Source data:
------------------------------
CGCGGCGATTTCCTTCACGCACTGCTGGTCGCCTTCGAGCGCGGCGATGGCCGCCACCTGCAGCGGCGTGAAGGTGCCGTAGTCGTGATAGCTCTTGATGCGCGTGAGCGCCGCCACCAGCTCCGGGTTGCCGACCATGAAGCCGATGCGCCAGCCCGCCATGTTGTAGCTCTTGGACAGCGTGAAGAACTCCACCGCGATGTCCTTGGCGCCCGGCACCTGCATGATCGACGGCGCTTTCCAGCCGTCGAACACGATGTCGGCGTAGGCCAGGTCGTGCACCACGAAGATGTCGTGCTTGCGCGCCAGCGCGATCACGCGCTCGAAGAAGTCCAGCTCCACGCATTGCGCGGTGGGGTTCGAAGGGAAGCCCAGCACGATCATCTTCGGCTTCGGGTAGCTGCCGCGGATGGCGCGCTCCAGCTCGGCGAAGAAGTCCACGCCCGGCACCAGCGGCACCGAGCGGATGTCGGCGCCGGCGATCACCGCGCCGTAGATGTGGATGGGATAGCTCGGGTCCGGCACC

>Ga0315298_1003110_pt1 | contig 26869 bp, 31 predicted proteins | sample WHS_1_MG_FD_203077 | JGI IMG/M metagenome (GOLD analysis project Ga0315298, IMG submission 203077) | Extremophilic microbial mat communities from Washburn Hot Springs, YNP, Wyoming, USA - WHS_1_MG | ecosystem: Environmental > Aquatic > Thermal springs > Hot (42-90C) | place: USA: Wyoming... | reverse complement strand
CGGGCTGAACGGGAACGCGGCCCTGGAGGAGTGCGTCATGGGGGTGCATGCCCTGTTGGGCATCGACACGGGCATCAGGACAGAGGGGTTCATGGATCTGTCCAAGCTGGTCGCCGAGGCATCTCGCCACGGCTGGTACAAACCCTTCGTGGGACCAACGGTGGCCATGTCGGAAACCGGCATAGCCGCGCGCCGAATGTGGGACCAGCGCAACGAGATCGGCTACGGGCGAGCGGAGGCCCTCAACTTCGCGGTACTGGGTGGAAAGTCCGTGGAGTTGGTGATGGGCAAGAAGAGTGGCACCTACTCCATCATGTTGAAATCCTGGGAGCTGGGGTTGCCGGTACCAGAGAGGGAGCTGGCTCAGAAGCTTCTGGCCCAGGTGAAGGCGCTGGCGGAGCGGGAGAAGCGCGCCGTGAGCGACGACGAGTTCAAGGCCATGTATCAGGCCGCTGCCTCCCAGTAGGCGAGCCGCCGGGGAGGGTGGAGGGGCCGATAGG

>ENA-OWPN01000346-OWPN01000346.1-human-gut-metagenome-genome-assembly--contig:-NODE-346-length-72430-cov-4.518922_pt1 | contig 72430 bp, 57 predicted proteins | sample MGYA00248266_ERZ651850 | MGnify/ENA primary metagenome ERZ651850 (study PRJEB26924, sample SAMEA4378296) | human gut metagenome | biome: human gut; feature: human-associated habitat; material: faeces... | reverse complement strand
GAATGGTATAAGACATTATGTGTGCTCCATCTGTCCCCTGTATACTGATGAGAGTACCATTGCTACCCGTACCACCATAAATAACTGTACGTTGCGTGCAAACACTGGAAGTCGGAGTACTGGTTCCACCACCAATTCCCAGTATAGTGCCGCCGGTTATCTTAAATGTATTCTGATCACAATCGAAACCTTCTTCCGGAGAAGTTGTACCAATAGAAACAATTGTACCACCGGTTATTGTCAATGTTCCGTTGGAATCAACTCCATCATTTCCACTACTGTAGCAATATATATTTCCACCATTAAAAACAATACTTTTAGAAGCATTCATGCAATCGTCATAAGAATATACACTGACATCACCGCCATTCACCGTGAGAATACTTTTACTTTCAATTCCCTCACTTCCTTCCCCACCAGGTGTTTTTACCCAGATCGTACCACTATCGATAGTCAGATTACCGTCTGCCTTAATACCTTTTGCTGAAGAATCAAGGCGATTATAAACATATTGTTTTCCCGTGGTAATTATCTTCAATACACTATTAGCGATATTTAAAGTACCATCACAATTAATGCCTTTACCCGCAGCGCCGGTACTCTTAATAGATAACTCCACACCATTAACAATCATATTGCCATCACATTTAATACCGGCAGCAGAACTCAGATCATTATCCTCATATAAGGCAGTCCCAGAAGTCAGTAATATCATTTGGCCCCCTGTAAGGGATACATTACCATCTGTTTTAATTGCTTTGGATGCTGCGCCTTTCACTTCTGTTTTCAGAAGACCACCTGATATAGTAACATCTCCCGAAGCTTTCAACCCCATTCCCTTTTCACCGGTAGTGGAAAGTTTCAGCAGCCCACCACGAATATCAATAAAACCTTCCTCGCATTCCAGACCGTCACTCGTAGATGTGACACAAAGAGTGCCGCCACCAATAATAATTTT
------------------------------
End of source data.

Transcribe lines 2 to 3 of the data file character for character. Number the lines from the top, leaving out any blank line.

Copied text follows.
>Ga0315298_1003110_pt1 | contig 26869 bp, 31 predicted proteins | sample WHS_1_MG_FD_203077 | JGI IMG/M metagenome (GOLD analysis project Ga0315298, IMG submission 203077) | Extremophilic microbial mat communities from Washburn Hot Springs, YNP, Wyoming, USA - WHS_1_MG | ecosystem: Environmental > Aquatic > Thermal springs > Hot (42-90C) | place: USA: Wyoming... | reverse complement strand
CGGGCTGAACGGGAACGCGGCCCTGGAGGAGTGCGTCATGGGGGTGCATGCCCTGTTGGGCATCGACACGGGCATCAGGACAGAGGGGTTCATGGATCTGTCCAAGCTGGTCGCCGAGGCATCTCGCCACGGCTGGTACAAACCCTTCGTGGGACCAACGGTGGCCATGTCGGAAACCGGCATAGCCGCGCGCCGAATGTGGGACCAGCGCAACGAGATCGGCTACGGGCGAGCGGAGGCCCTCAACTTCGCGGTACTGGGTGGAAAGTCCGTGGAGTTGGTGATGGGCAAGAAGAGTGGCACCTACTCCATCATGTTGAAATCCTGGGAGCTGGGGTTGCCGGTACCAGAGAGGGAGCTGGCTCAGAAGCTTCTGGCCCAGGTGAAGGCGCTGGCGGAGCGGGAGAAGCGCGCCGTGAGCGACGACGAGTTCAAGGCCATGTATCAGGCCGCTGCCTCCCAGTAGGCGAGCCGCCGGGGAGGGTGGAGGGGCCGATAGG